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DJ CULTURE


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Ed 'Stewpot' Stewart
Book of Pop
Pan, London, 1973
(price: 25p; 112 pages)
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Emperor Rosko
DJ Book
Everest, London, 1976
(price: 95p; 224 pages)


Old School Radio One DJs. Dontcha just love ‘em? Well, no, not really. With the honourable exception of Johnny Walker (and we might consider a conditional discharge for Alan Freeman), they were all guilty of horrendous crimes against music. And that includes John Peel in his pre-punk Floyd-worshipping days: he may have genuinely cared about the music he played – as opposed to simply following orders like the rest of them – but he really did have appalling taste.

Anyway, never mind Peel, a more typical member of the squad of charmless young men who operated the nation’s turntables was Ed ‘Stewpot’ Stewart, who presented Junior Choice (which basically involved him playing Jackie Lee’s ‘Rupert the Bear’ as often as possible to children too small to reach the off switch), and who also played in goal for the Radio One football team. Here he is in 1973, with a book that resembles nothing so much as one of those pop annuals from the period, though without the pictures. There are chapters on groups as diverse as the Osmonds and the Rolling Stones, on artists from Olivia Newton-John to David Bowie, all delivered in that bland, uncritical tone that invites you to share the writer’s joy at the sheer wonder of the world of pop. The term ‘dumbing-down’ was still twenty-five years away, but that’s what you get here and what you got on Radio One: an all-encompassing embrace of the industry that could only be achieved by suspended all questions of taste and judgement. This was pure lowest common denominator stuff.

And in between the guff about pop stars is a chapter on the DJs themselves, where Mr Stewpot eulogizes the likes of ‘the very likeable and popular Tony Blackburn’, ‘my old mate Tony Brandon’ and ‘that looney-humorist Noel Edmonds’ and explains that it’s ‘a privilege to be in such marvellous company’. Indeed.

Of far, far greater interest is Emperor Rosko’s book. For those who might have forgotten the man who billed himself as the Royal Ruler of the Airwaves, Rosko was born Michael Pasternak (his dad, Joe Pasternak, produced Hollywood movies like Destry Rides Again and Anchors Aweigh) and became a DJ on Radios Caroline and Luxembourg before moving to Radio One. And he was another partial exception to the rule that all Radio One jocks were awful: the US-derived style was somewhat laboured and the relentless self-promotion irritated, but he did have decent musical taste, and we kinda liked him in spite of himself.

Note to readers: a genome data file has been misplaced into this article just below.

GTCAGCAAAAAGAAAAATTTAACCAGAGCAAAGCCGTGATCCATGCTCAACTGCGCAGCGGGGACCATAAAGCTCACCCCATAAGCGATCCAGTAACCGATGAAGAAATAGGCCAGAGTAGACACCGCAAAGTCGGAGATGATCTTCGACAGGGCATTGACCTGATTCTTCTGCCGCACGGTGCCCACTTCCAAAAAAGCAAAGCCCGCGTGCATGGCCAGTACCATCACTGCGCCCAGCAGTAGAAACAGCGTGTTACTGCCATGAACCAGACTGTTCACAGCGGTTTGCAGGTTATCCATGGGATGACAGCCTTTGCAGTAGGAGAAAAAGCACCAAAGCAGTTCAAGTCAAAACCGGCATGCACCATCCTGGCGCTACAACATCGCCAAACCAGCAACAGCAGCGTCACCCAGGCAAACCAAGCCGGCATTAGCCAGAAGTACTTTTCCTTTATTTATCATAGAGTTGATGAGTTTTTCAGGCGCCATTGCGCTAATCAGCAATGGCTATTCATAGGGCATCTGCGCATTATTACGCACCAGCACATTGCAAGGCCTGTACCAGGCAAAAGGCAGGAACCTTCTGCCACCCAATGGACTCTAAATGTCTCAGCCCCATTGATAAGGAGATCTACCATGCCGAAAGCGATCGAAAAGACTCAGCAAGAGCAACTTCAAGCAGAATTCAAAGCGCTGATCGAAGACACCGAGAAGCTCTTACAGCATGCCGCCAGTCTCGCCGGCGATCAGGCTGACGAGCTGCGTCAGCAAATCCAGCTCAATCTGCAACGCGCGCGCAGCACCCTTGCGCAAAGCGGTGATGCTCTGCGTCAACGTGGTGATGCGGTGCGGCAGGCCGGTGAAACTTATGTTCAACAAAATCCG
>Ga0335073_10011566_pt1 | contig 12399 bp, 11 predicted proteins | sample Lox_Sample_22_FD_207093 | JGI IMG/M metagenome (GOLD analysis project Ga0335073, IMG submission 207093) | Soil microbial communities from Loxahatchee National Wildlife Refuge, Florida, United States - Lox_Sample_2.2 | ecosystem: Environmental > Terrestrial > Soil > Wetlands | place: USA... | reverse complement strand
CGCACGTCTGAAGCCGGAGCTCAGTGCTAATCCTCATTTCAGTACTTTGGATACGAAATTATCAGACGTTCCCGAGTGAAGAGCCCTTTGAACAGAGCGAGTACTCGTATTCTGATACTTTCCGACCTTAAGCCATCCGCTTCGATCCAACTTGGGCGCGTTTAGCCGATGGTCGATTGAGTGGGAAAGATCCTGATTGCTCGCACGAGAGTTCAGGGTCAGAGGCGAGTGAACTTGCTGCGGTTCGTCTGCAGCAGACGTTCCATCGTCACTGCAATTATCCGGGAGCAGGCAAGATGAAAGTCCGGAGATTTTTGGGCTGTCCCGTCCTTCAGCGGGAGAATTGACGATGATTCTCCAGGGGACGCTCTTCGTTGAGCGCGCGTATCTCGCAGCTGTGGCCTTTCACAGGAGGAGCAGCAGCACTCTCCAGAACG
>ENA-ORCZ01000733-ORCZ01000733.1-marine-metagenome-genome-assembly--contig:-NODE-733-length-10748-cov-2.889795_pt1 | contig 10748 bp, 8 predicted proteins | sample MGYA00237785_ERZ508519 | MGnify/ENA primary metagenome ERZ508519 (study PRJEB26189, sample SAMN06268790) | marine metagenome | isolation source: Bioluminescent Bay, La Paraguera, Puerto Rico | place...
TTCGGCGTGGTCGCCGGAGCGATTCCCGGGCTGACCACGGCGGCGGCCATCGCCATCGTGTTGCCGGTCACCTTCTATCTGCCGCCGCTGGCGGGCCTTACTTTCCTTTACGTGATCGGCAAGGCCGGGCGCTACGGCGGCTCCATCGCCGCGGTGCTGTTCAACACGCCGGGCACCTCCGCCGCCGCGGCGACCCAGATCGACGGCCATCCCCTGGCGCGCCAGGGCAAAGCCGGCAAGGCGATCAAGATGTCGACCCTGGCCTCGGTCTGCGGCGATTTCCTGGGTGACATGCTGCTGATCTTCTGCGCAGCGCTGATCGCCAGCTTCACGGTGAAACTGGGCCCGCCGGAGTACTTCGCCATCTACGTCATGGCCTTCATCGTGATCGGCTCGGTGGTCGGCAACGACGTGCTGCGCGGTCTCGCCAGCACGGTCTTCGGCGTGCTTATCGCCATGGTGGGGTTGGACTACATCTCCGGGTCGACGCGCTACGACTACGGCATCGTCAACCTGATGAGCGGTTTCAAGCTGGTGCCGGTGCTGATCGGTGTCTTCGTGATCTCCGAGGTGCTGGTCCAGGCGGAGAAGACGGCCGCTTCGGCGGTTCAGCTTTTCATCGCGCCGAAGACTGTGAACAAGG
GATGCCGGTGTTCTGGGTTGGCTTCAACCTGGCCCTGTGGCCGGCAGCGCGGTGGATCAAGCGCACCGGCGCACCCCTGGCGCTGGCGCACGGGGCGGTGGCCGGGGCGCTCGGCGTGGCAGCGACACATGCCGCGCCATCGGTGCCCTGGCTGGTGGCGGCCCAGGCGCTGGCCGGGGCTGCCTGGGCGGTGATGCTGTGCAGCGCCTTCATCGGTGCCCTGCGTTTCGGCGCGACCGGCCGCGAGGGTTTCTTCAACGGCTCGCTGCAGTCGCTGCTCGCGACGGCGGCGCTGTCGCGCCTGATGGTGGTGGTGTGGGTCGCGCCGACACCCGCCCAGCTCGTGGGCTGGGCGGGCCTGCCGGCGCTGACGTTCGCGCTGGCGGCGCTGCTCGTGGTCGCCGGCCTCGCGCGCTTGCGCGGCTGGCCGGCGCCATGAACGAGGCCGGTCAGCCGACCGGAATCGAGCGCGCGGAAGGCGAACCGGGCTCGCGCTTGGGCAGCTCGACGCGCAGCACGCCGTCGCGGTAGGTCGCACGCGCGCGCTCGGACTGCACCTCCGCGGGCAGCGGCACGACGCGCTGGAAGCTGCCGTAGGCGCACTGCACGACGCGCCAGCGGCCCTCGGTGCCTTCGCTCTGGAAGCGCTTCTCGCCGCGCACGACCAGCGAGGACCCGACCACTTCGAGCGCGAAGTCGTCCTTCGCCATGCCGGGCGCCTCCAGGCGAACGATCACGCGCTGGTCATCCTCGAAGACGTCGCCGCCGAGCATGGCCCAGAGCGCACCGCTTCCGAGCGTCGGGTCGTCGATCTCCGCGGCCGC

At first sight, this looks like another piece of that self-promotion (‘This is the how-to book for disc jockeys - by the most successful DJ in Europe’), but turns out to be more intriguing than that. There are discussions of such arcane subjects as the management structure of the BBC, there are analyses of the technical equipment a DJ needs, and there are descriptions of the various types of plugger who might came knocking on your studio door. Inevitably, of course, there’s also some self-mythologising; the boy can’t help himself. Here he is fighting the power structures at Radio Luxembourg when they wanted him to tone down his show during the Paris uprising in 1968:

I said to them: ‘Listen, Rosko is Rosko, and if we play Street Fighting Man or Dancing In The Street by Martha and the Vandellas, it is because people are out in the streets.’ I was given an ultimatum – do it their way or leave. I choose to leave… (p.23)

Apart from being amused by his curious habit of referring to himself in the third person, I’m not convinced by his chronology: the Paris uprising was in May 1968, ‘Street Fighting Man’ was released on the Beggar’s Banquet album in November 1968. Unless I’m very much mistaken, I don’t reckon Rosko would have had the chance to play the record on Luxembourg, even had he wanted to.

Nitpicking aside (I do like to pick the odd nit), this is a fine snapshot of life as a radio DJ in the mid-70s. It’s actually co-credited on the title-page to Rosko and Johnny Beerling – a respected producer on the station (albeit the creator of the simply awful Radio One Roadshow) – and one can only assume that Mr Beerling was responsible for the discipline of the writing and the sheer barrage of information contained here. Worth looking out, if you’re interested in broadcasting history.

HIM Rosko
His Imperial Highness (and courtier)


visit the official website of Emperor Rosko
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